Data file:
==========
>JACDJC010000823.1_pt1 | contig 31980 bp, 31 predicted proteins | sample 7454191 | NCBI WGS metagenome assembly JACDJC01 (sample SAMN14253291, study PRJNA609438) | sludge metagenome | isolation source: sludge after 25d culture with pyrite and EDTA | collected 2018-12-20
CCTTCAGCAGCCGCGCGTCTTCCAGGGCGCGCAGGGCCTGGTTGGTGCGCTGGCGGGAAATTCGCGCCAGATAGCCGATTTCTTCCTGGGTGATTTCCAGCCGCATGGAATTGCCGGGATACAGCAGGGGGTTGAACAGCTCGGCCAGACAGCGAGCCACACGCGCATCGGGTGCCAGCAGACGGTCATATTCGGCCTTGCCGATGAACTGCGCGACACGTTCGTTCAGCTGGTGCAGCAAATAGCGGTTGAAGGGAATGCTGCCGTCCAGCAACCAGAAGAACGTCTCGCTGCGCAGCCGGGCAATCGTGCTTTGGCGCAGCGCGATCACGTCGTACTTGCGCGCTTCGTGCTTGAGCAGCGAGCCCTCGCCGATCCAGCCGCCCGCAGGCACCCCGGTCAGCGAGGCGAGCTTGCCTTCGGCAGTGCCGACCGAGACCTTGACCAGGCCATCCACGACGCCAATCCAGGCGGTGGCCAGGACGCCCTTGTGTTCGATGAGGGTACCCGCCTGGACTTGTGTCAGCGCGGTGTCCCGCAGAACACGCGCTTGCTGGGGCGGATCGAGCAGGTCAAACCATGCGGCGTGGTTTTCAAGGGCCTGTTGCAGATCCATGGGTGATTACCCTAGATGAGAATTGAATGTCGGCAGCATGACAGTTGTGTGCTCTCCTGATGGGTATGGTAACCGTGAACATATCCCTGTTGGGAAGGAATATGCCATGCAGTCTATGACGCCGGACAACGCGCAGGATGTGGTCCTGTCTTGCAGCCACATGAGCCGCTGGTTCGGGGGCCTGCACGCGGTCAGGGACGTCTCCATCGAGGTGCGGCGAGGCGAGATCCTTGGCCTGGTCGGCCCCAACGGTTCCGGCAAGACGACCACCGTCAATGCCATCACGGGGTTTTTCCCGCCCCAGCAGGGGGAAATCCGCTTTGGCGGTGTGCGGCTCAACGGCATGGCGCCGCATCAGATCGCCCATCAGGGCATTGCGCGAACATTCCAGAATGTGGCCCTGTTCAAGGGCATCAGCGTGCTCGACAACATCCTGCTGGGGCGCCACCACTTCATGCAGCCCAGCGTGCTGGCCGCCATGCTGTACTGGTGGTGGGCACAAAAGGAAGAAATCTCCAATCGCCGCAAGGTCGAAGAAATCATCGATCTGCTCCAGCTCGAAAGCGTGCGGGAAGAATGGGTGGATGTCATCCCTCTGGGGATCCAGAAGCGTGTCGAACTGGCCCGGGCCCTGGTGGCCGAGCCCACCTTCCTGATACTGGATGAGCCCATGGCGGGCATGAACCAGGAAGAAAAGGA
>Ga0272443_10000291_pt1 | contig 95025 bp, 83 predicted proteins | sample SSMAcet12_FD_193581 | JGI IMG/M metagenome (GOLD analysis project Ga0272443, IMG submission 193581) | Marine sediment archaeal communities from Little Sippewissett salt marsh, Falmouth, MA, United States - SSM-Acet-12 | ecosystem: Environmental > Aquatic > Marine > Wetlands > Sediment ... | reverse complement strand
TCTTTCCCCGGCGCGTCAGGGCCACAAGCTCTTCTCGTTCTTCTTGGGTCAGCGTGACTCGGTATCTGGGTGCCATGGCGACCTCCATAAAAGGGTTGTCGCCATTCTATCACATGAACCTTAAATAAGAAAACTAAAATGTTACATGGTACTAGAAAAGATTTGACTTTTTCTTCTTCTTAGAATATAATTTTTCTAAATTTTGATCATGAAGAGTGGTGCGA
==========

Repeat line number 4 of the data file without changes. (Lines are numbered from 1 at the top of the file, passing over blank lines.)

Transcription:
TCTTTCCCCGGCGCGTCAGGGCCACAAGCTCTTCTCGTTCTTCTTGGGTCAGCGTGACTCGGTATCTGGGTGCCATGGCGACCTCCATAAAAGGGTTGTCGCCATTCTATCACATGAACCTTAAATAAGAAAACTAAAATGTTACATGGTACTAGAAAAGATTTGACTTTTTCTTCTTCTTAGAATATAATTTTTCTAAATTTTGATCATGAAGAGTGGTGCGA